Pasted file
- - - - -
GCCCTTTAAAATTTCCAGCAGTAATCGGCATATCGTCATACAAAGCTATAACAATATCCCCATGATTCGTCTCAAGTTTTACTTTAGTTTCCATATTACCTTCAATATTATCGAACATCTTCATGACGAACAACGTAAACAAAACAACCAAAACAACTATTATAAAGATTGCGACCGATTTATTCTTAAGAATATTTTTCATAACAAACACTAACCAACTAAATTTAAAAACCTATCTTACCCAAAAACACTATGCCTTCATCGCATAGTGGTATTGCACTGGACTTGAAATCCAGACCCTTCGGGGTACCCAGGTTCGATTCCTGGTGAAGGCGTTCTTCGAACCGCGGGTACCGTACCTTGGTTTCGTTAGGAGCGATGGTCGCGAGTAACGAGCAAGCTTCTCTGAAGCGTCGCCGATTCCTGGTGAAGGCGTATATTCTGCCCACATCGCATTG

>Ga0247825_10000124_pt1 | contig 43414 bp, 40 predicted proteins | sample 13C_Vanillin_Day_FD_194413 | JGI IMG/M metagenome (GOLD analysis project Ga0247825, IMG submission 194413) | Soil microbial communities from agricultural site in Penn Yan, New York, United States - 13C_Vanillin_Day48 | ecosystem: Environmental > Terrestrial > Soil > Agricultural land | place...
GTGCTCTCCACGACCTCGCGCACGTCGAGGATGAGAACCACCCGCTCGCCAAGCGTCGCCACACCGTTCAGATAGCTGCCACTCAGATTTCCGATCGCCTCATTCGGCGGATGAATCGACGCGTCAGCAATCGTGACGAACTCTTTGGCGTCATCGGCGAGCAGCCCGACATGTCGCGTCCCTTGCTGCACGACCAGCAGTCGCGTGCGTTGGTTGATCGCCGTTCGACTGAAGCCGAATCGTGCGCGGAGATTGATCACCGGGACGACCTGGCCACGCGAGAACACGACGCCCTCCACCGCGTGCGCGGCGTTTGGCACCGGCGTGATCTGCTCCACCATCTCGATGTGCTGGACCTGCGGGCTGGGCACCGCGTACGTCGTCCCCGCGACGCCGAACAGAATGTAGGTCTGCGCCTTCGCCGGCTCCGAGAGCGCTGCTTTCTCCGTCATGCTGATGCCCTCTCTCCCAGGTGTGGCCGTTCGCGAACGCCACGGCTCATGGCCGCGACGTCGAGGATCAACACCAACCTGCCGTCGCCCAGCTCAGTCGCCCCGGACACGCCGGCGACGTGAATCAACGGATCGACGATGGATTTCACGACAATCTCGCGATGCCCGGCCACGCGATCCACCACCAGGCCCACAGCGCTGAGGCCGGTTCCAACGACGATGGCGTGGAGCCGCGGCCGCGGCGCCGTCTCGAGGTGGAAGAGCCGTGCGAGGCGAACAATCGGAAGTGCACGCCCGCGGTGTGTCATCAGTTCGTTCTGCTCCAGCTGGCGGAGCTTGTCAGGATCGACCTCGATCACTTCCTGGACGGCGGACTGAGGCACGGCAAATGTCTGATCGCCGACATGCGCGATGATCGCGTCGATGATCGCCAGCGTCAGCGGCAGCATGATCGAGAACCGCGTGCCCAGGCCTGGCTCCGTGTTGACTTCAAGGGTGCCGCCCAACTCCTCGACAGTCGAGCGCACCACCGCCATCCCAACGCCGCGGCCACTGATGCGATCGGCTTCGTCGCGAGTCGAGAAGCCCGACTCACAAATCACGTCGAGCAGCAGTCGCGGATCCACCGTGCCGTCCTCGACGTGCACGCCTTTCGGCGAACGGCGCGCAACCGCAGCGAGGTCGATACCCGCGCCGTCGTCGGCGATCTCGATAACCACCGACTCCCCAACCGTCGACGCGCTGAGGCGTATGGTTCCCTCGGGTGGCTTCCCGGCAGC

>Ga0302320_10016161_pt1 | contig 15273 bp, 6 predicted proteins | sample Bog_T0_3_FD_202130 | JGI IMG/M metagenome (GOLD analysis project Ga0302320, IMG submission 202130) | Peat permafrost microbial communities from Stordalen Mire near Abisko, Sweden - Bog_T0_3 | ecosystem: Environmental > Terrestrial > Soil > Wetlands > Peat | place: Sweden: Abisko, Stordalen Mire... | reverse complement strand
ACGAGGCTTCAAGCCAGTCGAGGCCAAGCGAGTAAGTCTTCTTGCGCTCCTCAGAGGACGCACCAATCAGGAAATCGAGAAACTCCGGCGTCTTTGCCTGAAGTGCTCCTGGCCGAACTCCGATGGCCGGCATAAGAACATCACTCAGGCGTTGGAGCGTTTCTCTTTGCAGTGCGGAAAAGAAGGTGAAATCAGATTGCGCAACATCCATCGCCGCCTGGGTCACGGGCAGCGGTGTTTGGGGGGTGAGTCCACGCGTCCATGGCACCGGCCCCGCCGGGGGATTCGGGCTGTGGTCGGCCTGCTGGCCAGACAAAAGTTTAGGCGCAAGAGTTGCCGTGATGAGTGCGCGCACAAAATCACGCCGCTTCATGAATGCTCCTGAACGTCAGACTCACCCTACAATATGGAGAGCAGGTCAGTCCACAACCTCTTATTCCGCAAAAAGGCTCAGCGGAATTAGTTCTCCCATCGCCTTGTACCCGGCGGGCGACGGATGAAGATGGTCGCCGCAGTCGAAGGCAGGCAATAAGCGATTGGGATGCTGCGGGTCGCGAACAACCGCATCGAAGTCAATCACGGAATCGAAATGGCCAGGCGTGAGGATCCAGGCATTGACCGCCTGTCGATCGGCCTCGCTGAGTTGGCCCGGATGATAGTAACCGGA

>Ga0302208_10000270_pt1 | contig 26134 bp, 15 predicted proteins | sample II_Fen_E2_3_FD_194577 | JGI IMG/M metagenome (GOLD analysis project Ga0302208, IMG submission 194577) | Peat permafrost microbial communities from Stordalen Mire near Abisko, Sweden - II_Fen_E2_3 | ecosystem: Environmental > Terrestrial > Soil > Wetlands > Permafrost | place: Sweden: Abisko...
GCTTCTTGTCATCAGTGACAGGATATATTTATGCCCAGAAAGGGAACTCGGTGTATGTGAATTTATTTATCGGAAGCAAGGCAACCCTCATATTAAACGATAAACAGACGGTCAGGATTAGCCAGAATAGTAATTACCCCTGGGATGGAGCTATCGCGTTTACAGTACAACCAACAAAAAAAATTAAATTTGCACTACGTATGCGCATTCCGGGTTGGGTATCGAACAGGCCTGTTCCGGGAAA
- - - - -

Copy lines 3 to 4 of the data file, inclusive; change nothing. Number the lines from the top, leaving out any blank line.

GTGCTCTCCACGACCTCGCGCACGTCGAGGATGAGAACCACCCGCTCGCCAAGCGTCGCCACACCGTTCAGATAGCTGCCACTCAGATTTCCGATCGCCTCATTCGGCGGATGAATCGACGCGTCAGCAATCGTGACGAACTCTTTGGCGTCATCGGCGAGCAGCCCGACATGTCGCGTCCCTTGCTGCACGACCAGCAGTCGCGTGCGTTGGTTGATCGCCGTTCGACTGAAGCCGAATCGTGCGCGGAGATTGATCACCGGGACGACCTGGCCACGCGAGAACACGACGCCCTCCACCGCGTGCGCGGCGTTTGGCACCGGCGTGATCTGCTCCACCATCTCGATGTGCTGGACCTGCGGGCTGGGCACCGCGTACGTCGTCCCCGCGACGCCGAACAGAATGTAGGTCTGCGCCTTCGCCGGCTCCGAGAGCGCTGCTTTCTCCGTCATGCTGATGCCCTCTCTCCCAGGTGTGGCCGTTCGCGAACGCCACGGCTCATGGCCGCGACGTCGAGGATCAACACCAACCTGCCGTCGCCCAGCTCAGTCGCCCCGGACACGCCGGCGACGTGAATCAACGGATCGACGATGGATTTCACGACAATCTCGCGATGCCCGGCCACGCGATCCACCACCAGGCCCACAGCGCTGAGGCCGGTTCCAACGACGATGGCGTGGAGCCGCGGCCGCGGCGCCGTCTCGAGGTGGAAGAGCCGTGCGAGGCGAACAATCGGAAGTGCACGCCCGCGGTGTGTCATCAGTTCGTTCTGCTCCAGCTGGCGGAGCTTGTCAGGATCGACCTCGATCACTTCCTGGACGGCGGACTGAGGCACGGCAAATGTCTGATCGCCGACATGCGCGATGATCGCGTCGATGATCGCCAGCGTCAGCGGCAGCATGATCGAGAACCGCGTGCCCAGGCCTGGCTCCGTGTTGACTTCAAGGGTGCCGCCCAACTCCTCGACAGTCGAGCGCACCACCGCCATCCCAACGCCGCGGCCACTGATGCGATCGGCTTCGTCGCGAGTCGAGAAGCCCGACTCACAAATCACGTCGAGCAGCAGTCGCGGATCCACCGTGCCGTCCTCGACGTGCACGCCTTTCGGCGAACGGCGCGCAACCGCAGCGAGGTCGATACCCGCGCCGTCGTCGGCGATCTCGATAACCACCGACTCCCCAACCGTCGACGCGCTGAGGCGTATGGTTCCCTCGGGTGGCTTCCCGGCAGC

>Ga0302320_10016161_pt1 | contig 15273 bp, 6 predicted proteins | sample Bog_T0_3_FD_202130 | JGI IMG/M metagenome (GOLD analysis project Ga0302320, IMG submission 202130) | Peat permafrost microbial communities from Stordalen Mire near Abisko, Sweden - Bog_T0_3 | ecosystem: Environmental > Terrestrial > Soil > Wetlands > Peat | place: Sweden: Abisko, Stordalen Mire... | reverse complement strand